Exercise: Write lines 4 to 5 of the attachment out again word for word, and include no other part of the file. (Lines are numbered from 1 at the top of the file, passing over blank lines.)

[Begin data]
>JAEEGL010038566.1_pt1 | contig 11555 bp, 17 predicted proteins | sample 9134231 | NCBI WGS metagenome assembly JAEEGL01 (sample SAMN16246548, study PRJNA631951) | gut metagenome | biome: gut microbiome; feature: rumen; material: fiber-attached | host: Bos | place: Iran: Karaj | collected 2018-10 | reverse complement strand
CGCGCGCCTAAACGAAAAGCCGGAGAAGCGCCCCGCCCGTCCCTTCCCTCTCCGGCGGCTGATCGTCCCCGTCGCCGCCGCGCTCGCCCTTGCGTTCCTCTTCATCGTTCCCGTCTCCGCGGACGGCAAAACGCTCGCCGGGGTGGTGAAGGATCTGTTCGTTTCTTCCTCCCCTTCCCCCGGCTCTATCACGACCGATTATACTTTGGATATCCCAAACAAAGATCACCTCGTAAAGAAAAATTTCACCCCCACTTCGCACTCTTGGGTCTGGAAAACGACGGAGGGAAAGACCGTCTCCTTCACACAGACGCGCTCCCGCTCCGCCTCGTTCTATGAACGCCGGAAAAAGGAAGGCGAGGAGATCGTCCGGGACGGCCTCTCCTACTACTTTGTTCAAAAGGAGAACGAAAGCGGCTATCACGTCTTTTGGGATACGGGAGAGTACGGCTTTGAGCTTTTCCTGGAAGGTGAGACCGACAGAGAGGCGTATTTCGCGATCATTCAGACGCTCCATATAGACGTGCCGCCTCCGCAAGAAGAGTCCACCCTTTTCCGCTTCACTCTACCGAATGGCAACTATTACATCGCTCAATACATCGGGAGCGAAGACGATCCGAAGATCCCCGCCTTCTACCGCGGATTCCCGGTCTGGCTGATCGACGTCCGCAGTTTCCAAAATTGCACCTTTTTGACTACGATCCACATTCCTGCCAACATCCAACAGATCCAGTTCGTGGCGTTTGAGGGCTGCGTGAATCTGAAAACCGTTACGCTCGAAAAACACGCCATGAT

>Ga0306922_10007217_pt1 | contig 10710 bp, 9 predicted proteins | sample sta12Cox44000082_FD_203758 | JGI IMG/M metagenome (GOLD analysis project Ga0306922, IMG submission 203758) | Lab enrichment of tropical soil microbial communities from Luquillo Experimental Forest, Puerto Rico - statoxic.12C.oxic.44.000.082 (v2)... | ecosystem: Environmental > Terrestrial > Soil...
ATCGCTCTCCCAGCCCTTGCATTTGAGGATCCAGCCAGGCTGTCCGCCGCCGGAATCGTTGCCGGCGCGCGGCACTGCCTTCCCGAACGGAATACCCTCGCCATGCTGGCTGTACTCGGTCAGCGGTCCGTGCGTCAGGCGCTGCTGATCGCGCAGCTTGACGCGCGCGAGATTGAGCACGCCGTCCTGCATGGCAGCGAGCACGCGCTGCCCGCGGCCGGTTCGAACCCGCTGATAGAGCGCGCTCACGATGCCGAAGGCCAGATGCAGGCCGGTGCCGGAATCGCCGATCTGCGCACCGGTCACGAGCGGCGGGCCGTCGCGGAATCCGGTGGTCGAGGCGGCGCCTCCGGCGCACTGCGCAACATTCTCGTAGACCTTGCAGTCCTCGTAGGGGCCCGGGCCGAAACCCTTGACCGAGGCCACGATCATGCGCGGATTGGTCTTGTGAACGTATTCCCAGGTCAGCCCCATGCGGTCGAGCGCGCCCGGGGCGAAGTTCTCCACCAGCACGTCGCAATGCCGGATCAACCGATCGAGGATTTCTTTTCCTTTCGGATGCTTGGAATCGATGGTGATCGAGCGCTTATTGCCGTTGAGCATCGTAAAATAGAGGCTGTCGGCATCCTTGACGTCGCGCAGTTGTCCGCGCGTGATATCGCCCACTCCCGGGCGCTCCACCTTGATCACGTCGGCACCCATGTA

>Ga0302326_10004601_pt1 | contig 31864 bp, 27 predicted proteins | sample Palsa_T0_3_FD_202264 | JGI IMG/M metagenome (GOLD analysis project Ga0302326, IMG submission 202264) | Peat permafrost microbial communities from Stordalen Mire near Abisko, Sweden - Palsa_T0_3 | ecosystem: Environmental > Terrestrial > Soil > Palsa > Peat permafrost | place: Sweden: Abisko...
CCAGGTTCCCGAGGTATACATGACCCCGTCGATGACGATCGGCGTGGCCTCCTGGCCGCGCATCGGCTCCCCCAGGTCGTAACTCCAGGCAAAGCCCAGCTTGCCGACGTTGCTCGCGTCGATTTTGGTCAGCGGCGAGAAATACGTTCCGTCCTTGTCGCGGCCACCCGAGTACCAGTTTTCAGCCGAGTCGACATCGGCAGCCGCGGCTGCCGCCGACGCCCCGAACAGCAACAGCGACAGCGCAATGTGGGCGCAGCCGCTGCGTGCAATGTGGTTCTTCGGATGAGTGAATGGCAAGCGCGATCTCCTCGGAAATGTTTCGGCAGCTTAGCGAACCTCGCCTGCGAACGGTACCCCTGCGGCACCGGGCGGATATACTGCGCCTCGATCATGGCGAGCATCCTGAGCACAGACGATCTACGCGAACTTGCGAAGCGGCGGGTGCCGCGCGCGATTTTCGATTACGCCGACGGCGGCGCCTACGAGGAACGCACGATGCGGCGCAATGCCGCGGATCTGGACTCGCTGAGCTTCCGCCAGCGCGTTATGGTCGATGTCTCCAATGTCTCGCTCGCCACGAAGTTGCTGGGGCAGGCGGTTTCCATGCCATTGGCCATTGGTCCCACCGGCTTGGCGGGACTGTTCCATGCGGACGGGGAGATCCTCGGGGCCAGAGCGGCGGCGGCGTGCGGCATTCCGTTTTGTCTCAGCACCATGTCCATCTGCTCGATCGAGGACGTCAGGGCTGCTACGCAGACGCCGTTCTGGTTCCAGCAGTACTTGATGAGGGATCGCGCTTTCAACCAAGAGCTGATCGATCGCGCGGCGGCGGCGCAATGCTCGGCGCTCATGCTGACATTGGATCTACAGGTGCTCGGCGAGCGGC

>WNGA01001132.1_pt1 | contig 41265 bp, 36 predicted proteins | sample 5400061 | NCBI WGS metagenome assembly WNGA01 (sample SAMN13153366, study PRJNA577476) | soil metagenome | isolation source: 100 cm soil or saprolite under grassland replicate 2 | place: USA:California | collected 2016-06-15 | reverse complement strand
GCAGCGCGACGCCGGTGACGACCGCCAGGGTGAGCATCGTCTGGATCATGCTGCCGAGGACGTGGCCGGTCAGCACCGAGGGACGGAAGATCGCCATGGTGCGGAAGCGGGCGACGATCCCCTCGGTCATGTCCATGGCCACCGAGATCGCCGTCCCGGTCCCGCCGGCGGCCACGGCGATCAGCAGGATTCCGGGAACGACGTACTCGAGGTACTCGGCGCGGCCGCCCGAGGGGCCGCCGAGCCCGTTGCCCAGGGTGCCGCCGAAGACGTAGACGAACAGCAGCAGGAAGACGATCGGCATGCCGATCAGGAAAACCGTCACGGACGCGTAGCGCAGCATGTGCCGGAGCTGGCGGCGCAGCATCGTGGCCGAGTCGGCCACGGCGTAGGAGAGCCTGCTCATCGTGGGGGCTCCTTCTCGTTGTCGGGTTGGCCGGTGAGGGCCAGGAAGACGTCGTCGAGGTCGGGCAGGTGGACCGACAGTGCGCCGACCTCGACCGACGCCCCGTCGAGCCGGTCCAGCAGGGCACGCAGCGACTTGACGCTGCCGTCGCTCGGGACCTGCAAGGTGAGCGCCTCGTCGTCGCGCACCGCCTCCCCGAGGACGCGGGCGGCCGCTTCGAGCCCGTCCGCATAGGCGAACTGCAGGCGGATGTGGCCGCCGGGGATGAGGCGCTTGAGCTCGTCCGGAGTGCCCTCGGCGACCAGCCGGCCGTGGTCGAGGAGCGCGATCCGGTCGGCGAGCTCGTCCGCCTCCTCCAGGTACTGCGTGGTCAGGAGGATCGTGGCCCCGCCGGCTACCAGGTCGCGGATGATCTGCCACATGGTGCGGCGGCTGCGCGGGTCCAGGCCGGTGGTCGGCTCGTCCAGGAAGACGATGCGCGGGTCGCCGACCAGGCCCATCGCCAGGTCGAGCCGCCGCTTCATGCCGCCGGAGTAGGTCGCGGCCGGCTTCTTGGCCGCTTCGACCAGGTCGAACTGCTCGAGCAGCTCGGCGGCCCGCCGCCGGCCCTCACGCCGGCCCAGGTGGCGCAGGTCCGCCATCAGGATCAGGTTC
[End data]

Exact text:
ATCGCTCTCCCAGCCCTTGCATTTGAGGATCCAGCCAGGCTGTCCGCCGCCGGAATCGTTGCCGGCGCGCGGCACTGCCTTCCCGAACGGAATACCCTCGCCATGCTGGCTGTACTCGGTCAGCGGTCCGTGCGTCAGGCGCTGCTGATCGCGCAGCTTGACGCGCGCGAGATTGAGCACGCCGTCCTGCATGGCAGCGAGCACGCGCTGCCCGCGGCCGGTTCGAACCCGCTGATAGAGCGCGCTCACGATGCCGAAGGCCAGATGCAGGCCGGTGCCGGAATCGCCGATCTGCGCACCGGTCACGAGCGGCGGGCCGTCGCGGAATCCGGTGGTCGAGGCGGCGCCTCCGGCGCACTGCGCAACATTCTCGTAGACCTTGCAGTCCTCGTAGGGGCCCGGGCCGAAACCCTTGACCGAGGCCACGATCATGCGCGGATTGGTCTTGTGAACGTATTCCCAGGTCAGCCCCATGCGGTCGAGCGCGCCCGGGGCGAAGTTCTCCACCAGCACGTCGCAATGCCGGATCAACCGATCGAGGATTTCTTTTCCTTTCGGATGCTTGGAATCGATGGTGATCGAGCGCTTATTGCCGTTGAGCATCGTAAAATAGAGGCTGTCGGCATCCTTGACGTCGCGCAGTTGTCCGCGCGTGATATCGCCCACTCCCGGGCGCTCCACCTTGATCACGTCGGCACCCATGTA

>Ga0302326_10004601_pt1 | contig 31864 bp, 27 predicted proteins | sample Palsa_T0_3_FD_202264 | JGI IMG/M metagenome (GOLD analysis project Ga0302326, IMG submission 202264) | Peat permafrost microbial communities from Stordalen Mire near Abisko, Sweden - Palsa_T0_3 | ecosystem: Environmental > Terrestrial > Soil > Palsa > Peat permafrost | place: Sweden: Abisko...